I like the analogy — there’s a psychology to everything we do and your columns always have a lot of personality. I already like you better than Dr. Phil (I hope your company isn’t his publisher; you know more than he does and you are thoroughly consistent aka “always on a Sunday” rain or shine.)
    One of my “other” interests in a professional world that encourages you to have several dimensions is counseling a certain group of folks with a specific problem, and for that, our brand of counselor has adopted a very good acronym that I will share in my website to come. One of the aspects of it is the word “REALISTIC.” When you work with a psychologist (and when you communicate through social media), you need to set realistic expectations, and continually revisit your plan of what that looks like, as responses come in and you engage accordingly. If your readers follow your categories of empathy, value, et al, they will be going on a REALISTIC path and setting realistic expectations for themselves, and in cases like mine, for clients.
    In a world where social media is still alien to many people still, and many people we serve, we must follow Steve’s ideas here to help show what the new reality is… as it continues changing each day.
    Thanks Steve.

  3. Hi Steve,

    Mirrors a lot of who and what I am seeing and hearing here in the UK too, whats gets me everytime how business people [not all but many] have just about sussed out real time networking. But then go back online and sell, blast and market through social media channels.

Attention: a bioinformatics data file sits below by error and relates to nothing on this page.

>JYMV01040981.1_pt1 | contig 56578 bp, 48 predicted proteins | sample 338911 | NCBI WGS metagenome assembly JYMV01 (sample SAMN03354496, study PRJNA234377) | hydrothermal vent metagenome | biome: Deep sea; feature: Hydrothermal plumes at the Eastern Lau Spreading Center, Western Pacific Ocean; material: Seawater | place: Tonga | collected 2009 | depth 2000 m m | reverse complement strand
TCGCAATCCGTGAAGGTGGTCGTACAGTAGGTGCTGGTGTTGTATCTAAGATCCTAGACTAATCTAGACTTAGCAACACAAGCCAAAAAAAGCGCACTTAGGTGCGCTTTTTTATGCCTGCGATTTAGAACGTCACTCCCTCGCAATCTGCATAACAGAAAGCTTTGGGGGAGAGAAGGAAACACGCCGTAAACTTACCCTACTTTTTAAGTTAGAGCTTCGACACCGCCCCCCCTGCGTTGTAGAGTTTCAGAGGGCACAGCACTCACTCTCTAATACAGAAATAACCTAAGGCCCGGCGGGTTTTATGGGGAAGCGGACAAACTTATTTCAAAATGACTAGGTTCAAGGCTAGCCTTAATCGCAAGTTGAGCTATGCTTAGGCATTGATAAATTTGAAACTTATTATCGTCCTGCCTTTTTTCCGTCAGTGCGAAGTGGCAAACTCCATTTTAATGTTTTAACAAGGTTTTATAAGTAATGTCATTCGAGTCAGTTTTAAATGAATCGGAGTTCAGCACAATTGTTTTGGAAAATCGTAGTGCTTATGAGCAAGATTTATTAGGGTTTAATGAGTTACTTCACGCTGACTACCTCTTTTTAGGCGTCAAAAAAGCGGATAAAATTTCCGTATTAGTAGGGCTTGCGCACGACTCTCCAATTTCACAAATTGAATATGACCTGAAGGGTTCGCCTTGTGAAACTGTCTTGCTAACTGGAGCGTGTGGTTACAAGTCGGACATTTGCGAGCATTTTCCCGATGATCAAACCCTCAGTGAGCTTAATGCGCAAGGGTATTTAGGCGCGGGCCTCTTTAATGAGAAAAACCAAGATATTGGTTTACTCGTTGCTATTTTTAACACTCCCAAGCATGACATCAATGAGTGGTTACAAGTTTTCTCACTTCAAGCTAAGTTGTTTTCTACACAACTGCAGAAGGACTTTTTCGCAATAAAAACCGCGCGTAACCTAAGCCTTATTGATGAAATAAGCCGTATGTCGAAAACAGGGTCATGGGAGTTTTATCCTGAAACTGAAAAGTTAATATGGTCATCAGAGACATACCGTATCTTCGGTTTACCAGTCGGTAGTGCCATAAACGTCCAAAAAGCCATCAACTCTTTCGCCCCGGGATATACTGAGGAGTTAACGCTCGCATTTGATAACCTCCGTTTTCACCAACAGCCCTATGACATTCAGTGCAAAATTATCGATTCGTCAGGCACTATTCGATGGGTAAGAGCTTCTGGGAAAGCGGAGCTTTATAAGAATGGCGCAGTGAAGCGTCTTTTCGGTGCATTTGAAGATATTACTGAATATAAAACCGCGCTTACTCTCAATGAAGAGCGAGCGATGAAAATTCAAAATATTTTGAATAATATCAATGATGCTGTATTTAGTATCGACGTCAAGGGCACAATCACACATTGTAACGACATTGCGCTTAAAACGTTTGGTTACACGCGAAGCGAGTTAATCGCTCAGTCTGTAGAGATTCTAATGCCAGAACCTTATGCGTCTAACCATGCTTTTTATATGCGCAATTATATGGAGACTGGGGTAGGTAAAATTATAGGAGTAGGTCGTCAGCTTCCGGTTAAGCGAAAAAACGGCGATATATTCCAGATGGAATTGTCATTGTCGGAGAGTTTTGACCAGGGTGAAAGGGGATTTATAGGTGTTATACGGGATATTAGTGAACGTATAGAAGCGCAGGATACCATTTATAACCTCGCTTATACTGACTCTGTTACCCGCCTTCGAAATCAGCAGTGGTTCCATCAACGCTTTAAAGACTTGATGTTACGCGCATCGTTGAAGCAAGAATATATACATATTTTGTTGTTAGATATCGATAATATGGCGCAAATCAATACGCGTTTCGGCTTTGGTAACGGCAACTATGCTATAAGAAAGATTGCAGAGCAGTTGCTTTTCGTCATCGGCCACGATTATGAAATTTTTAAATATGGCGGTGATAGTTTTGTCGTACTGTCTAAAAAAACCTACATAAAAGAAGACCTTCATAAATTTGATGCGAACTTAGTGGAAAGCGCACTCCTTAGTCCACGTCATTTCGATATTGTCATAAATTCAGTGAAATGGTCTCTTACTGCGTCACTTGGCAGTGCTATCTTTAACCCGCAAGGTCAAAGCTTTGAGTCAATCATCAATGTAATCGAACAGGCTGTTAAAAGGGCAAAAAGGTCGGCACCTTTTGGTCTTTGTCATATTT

What hits me is why people don’t like to be natural and themselves as they would in a personal relationship. Maybe there is more to it than that, its business not life and thats where the problem lies. I think the problem will go on and on and on.


    People treat the whole B2B B2C and so on as people to people and get their heads round the fact that ‘Social Media’ is simply part of ‘people’ lives. Not something magical in the corner of the room to go and ‘do social media’ like you’re at school sat on the carpert waiting for a story or at your desk doing time in a ‘lesson’.

    As part of life social media will slip away as a term over the years and will just be part of ‘the internet’ and a way to communicate, real people in everyday life simply communicate effectively with whats available. Also certain areas of society don’t go to the psychologist they just get on with life. Thats not a dig at you Steve.

    So maybe business ‘people’ should simply follow your guide and regain the ability to act naturally. After all it’s human nature to communicate and build communities through engaging and building relationships.

    Happy to come over though and set up a couch in Times Square to help people 🙂

  4. It’s no brainer to see that social media is here to stay for good. Given vast variety of the existing channels to choose and stick with, it’s time for such a hot space to enter into a new category. There is a need for a portal to provide a quick and intelligent decision for both the consumer and the enterprise about their online connections.

    A Platform to Help us to Distinguish Our Quality vs. Quantity Friends, Fans, Followers, and Companies

    Facebook, Twitter, LinkedIn, Youtube, Flickr and others have been doing a decent job of providing additional marketing exposure and even in some cases, additional revenue. However, as more and more social networking sites pop up, how do you manage your brand across all these channels? Maybe more importantly, which one of these sites should you select as the one that will help you best reach your target audience? The proliferation of the social media avenues is becoming overwhelming.